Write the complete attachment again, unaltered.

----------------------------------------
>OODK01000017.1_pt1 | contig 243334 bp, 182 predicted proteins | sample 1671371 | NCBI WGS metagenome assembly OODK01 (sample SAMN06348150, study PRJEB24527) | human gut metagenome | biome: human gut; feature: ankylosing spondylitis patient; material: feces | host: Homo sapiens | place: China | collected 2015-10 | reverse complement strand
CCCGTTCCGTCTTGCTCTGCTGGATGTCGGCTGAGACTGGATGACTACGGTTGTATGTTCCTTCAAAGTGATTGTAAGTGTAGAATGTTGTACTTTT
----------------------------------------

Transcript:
>OODK01000017.1_pt1 | contig 243334 bp, 182 predicted proteins | sample 1671371 | NCBI WGS metagenome assembly OODK01 (sample SAMN06348150, study PRJEB24527) | human gut metagenome | biome: human gut; feature: ankylosing spondylitis patient; material: feces | host: Homo sapiens | place: China | collected 2015-10 | reverse complement strand
CCCGTTCCGTCTTGCTCTGCTGGATGTCGGCTGAGACTGGATGACTACGGTTGTATGTTCCTTCAAAGTGATTGTAAGTGTAGAATGTTGTACTTTT